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UK Inflation at 30-year high

Economics / Inflation Feb 24, 2022 - 03:26 PM GMT

By: Boris_Dzhingarov

Economics

The rate of inflation in the UK is at its highest point for 30 years, according to recent government figures. The Office for National Statistics (ONS) said that the consumer price index (CPI) used to measure inflation had risen to 5.5% for January 2022. Not since March 1992 (7.1%) have levels been this high and economists predict it could even eclipse that benchmark by April.

All of which is concerning news for the average consumer, but what exactly is inflation, how is it measured and what is causing it? Can the living wage keep up? And what are the potential consequences of such an increase? Read on to find out more.


What is inflation?

Inflation refers to the rate at which costs are increasing. For example if a loaf of bread costs £1 but then rises by 10p, the inflation is 10%. This rate is continuously monitored by the ONS, which takes into account the price of hundreds of everyday goods such as food, clothing, toiletries and more.

Every month, the ONS releases its results and the inflation figure represents how much prices have increased since the same stage 12 months previously. So, things are 5.5% more expensive in January 2022 than they were at the start of 2021. By comparison, in 2021 the rate of inflation was only  0.7%.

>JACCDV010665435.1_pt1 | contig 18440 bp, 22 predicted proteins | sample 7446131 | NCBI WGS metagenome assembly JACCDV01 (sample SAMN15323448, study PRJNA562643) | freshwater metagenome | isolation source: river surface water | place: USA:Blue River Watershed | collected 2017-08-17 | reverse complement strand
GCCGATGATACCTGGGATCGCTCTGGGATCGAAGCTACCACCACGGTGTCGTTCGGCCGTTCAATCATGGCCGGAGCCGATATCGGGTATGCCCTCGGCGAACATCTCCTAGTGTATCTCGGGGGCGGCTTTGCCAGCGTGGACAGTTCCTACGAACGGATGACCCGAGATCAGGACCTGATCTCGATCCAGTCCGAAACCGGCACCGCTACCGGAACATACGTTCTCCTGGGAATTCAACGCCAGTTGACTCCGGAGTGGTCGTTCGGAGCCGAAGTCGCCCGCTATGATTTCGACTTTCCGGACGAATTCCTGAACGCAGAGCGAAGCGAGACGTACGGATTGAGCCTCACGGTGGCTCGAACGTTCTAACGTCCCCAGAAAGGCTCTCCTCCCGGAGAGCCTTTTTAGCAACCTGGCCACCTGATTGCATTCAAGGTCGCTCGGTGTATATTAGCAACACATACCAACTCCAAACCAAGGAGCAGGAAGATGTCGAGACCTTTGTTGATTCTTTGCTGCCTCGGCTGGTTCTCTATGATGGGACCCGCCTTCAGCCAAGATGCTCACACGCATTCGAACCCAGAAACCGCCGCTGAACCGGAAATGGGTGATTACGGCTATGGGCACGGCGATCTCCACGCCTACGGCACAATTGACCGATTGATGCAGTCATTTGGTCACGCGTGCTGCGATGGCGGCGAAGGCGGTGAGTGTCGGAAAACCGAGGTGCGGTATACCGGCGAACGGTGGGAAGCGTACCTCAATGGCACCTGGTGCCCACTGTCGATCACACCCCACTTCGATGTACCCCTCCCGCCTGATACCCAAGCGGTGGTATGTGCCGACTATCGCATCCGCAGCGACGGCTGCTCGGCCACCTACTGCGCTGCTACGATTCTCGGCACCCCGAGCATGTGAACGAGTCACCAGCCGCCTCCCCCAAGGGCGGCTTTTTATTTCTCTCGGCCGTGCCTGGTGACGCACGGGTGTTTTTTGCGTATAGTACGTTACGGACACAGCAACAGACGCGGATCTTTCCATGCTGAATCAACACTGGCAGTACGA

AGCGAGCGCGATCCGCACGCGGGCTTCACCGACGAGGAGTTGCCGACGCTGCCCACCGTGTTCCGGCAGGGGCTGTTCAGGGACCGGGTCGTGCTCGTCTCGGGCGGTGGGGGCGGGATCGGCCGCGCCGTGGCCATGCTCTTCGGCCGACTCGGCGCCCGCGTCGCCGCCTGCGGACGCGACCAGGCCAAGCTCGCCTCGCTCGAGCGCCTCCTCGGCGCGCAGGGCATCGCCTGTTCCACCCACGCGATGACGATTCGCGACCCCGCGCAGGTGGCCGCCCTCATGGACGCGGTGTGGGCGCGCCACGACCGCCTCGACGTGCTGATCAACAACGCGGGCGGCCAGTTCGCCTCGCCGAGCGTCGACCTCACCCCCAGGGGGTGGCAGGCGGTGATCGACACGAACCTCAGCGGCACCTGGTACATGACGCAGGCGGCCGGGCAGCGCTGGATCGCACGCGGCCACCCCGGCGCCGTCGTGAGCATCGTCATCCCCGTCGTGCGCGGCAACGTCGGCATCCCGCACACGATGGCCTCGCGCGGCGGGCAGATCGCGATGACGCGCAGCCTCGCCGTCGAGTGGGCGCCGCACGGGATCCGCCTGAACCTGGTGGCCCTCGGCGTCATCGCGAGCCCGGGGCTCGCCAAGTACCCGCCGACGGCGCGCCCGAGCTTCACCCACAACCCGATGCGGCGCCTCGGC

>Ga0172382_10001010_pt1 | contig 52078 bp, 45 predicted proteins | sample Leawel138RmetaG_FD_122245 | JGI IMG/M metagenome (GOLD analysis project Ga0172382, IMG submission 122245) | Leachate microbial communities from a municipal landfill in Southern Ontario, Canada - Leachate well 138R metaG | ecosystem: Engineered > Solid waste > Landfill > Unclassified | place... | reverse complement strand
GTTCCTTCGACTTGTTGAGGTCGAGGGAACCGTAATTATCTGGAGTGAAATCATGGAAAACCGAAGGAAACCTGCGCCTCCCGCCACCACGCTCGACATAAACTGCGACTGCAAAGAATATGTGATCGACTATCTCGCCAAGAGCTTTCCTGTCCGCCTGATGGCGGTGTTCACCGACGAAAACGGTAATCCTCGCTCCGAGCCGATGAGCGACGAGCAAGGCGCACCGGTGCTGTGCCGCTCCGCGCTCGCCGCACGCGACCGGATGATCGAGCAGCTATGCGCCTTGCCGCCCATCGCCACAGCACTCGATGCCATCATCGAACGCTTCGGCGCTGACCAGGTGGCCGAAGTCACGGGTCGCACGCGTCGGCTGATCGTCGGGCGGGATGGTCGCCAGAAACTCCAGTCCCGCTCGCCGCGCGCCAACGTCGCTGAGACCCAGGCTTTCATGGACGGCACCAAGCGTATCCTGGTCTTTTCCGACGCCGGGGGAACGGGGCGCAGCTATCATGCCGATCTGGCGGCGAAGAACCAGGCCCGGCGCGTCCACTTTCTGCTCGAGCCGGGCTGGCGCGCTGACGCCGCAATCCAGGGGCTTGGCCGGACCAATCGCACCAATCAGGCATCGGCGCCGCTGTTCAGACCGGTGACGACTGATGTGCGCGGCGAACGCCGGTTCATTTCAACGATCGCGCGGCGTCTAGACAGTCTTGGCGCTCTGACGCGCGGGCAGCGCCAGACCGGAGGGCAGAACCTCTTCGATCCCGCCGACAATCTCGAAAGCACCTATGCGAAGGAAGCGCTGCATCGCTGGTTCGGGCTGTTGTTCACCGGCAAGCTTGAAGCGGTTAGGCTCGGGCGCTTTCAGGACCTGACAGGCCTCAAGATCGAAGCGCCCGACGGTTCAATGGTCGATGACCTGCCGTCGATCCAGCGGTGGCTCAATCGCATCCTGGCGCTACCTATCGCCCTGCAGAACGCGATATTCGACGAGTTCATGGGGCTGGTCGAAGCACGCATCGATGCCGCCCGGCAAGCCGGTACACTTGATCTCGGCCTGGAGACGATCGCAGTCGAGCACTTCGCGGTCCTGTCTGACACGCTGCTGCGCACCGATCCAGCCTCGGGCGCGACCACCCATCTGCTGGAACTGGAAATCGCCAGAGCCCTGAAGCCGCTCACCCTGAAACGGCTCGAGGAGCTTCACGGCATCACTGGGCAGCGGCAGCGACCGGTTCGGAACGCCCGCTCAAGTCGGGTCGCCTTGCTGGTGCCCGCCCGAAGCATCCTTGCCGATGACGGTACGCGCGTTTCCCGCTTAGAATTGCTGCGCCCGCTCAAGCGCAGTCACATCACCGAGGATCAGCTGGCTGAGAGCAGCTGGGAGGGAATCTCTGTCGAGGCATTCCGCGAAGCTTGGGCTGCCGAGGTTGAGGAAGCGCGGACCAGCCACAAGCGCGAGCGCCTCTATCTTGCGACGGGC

What is causing this inflation?

The primary reason is the rising price of energy around the world, which has meant higher costs for businesses. In turn, these costs are passed on to consumers. For example, the average energy bills in UK households are set to rise by £693 from April 2022.

Greater shipping and transport costs are also hitting companies hard, which means investors’ habits are changing. Instead of operating in niches reliant on those industries, traders are turning to the forex markets, which are not dependent on the supply chain. Meanwhile, staff shortages in some sectors have meant a hike in wages, but this too can exacerbate inflation as businesses are having to offset that by increasing their prices.

What are the consequences?

Part of the problem is that the average living wage is not keeping up with the rate of inflation. All of which means the everyday consumer has less expendable income and is likely to feel a greater squeeze on their finances. That looks set to continue to be a problem unless the rate of inflation slows or salaries grow – or both.

By Boris Dzhingarov

© 2022 Copyright Boris Dzhingarov - All Rights Reserved

Disclaimer: The above is a matter of opinion provided for general information purposes only and is not intended as investment advice. Information and analysis above are derived from sources and utilising methods believed to be reliable, but we cannot accept responsibility for any losses you may incur as a result of this analysis. Individuals should consult with their personal financial advisors.


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